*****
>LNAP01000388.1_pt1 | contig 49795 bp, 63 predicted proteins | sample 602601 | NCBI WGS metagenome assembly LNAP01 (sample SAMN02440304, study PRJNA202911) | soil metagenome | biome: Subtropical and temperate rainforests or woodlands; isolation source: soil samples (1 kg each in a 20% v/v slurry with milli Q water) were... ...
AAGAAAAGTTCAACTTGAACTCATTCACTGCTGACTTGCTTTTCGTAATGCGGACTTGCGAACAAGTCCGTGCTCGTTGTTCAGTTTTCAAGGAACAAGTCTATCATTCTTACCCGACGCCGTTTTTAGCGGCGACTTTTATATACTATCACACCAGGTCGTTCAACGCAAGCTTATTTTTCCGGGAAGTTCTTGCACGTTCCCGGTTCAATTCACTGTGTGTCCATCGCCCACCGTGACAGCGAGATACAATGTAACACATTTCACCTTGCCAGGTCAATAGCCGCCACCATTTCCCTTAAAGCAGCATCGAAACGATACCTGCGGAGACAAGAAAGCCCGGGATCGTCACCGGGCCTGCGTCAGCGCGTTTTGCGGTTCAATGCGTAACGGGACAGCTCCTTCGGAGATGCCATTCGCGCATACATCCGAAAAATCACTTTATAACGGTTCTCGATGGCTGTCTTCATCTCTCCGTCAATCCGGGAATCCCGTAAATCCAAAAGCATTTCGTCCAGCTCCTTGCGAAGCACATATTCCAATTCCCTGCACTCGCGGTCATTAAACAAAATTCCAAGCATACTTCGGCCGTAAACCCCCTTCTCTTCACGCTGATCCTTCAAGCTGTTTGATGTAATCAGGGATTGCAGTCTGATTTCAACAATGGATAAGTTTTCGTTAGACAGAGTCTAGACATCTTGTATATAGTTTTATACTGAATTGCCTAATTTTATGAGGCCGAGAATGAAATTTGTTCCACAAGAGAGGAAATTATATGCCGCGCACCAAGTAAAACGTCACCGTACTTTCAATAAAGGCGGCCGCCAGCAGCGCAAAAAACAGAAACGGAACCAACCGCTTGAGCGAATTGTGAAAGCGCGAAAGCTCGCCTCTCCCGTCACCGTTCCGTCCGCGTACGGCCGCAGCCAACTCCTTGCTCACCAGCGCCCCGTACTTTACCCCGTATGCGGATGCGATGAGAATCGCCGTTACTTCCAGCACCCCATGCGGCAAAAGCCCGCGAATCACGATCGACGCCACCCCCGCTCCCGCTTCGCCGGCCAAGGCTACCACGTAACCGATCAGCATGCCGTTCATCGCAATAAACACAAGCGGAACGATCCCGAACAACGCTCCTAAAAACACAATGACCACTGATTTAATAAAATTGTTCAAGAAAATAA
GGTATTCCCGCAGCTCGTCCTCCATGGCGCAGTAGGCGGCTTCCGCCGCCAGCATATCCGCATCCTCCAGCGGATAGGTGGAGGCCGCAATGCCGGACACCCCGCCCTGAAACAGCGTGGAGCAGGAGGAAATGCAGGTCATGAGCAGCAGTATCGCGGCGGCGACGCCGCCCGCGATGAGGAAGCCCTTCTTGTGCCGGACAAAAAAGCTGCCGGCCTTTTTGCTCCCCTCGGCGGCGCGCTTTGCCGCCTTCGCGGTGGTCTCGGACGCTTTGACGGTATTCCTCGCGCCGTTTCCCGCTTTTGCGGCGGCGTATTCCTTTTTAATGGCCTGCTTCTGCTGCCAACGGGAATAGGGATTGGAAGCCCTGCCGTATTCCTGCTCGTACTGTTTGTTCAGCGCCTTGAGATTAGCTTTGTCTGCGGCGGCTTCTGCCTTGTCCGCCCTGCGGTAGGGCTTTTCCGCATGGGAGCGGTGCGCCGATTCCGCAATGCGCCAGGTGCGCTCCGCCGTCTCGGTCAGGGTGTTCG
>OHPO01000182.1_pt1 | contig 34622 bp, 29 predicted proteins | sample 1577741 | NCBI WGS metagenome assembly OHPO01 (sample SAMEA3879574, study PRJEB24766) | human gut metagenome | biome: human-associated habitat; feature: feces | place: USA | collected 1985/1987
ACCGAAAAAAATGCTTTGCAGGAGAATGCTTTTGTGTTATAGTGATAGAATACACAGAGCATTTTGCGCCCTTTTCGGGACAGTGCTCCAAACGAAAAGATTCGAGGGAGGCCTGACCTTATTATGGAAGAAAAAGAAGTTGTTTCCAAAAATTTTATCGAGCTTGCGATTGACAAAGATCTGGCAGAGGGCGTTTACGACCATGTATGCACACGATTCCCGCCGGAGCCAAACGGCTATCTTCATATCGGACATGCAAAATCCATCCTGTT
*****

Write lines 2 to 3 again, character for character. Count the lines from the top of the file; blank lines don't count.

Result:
AAGAAAAGTTCAACTTGAACTCATTCACTGCTGACTTGCTTTTCGTAATGCGGACTTGCGAACAAGTCCGTGCTCGTTGTTCAGTTTTCAAGGAACAAGTCTATCATTCTTACCCGACGCCGTTTTTAGCGGCGACTTTTATATACTATCACACCAGGTCGTTCAACGCAAGCTTATTTTTCCGGGAAGTTCTTGCACGTTCCCGGTTCAATTCACTGTGTGTCCATCGCCCACCGTGACAGCGAGATACAATGTAACACATTTCACCTTGCCAGGTCAATAGCCGCCACCATTTCCCTTAAAGCAGCATCGAAACGATACCTGCGGAGACAAGAAAGCCCGGGATCGTCACCGGGCCTGCGTCAGCGCGTTTTGCGGTTCAATGCGTAACGGGACAGCTCCTTCGGAGATGCCATTCGCGCATACATCCGAAAAATCACTTTATAACGGTTCTCGATGGCTGTCTTCATCTCTCCGTCAATCCGGGAATCCCGTAAATCCAAAAGCATTTCGTCCAGCTCCTTGCGAAGCACATATTCCAATTCCCTGCACTCGCGGTCATTAAACAAAATTCCAAGCATACTTCGGCCGTAAACCCCCTTCTCTTCACGCTGATCCTTCAAGCTGTTTGATGTAATCAGGGATTGCAGTCTGATTTCAACAATGGATAAGTTTTCGTTAGACAGAGTCTAGACATCTTGTATATAGTTTTATACTGAATTGCCTAATTTTATGAGGCCGAGAATGAAATTTGTTCCACAAGAGAGGAAATTATATGCCGCGCACCAAGTAAAACGTCACCGTACTTTCAATAAAGGCGGCCGCCAGCAGCGCAAAAAACAGAAACGGAACCAACCGCTTGAGCGAATTGTGAAAGCGCGAAAGCTCGCCTCTCCCGTCACCGTTCCGTCCGCGTACGGCCGCAGCCAACTCCTTGCTCACCAGCGCCCCGTACTTTACCCCGTATGCGGATGCGATGAGAATCGCCGTTACTTCCAGCACCCCATGCGGCAAAAGCCCGCGAATCACGATCGACGCCACCCCCGCTCCCGCTTCGCCGGCCAAGGCTACCACGTAACCGATCAGCATGCCGTTCATCGCAATAAACACAAGCGGAACGATCCCGAACAACGCTCCTAAAAACACAATGACCACTGATTTAATAAAATTGTTCAAGAAAATAA
GGTATTCCCGCAGCTCGTCCTCCATGGCGCAGTAGGCGGCTTCCGCCGCCAGCATATCCGCATCCTCCAGCGGATAGGTGGAGGCCGCAATGCCGGACACCCCGCCCTGAAACAGCGTGGAGCAGGAGGAAATGCAGGTCATGAGCAGCAGTATCGCGGCGGCGACGCCGCCCGCGATGAGGAAGCCCTTCTTGTGCCGGACAAAAAAGCTGCCGGCCTTTTTGCTCCCCTCGGCGGCGCGCTTTGCCGCCTTCGCGGTGGTCTCGGACGCTTTGACGGTATTCCTCGCGCCGTTTCCCGCTTTTGCGGCGGCGTATTCCTTTTTAATGGCCTGCTTCTGCTGCCAACGGGAATAGGGATTGGAAGCCCTGCCGTATTCCTGCTCGTACTGTTTGTTCAGCGCCTTGAGATTAGCTTTGTCTGCGGCGGCTTCTGCCTTGTCCGCCCTGCGGTAGGGCTTTTCCGCATGGGAGCGGTGCGCCGATTCCGCAATGCGCCAGGTGCGCTCCGCCGTCTCGGTCAGGGTGTTCG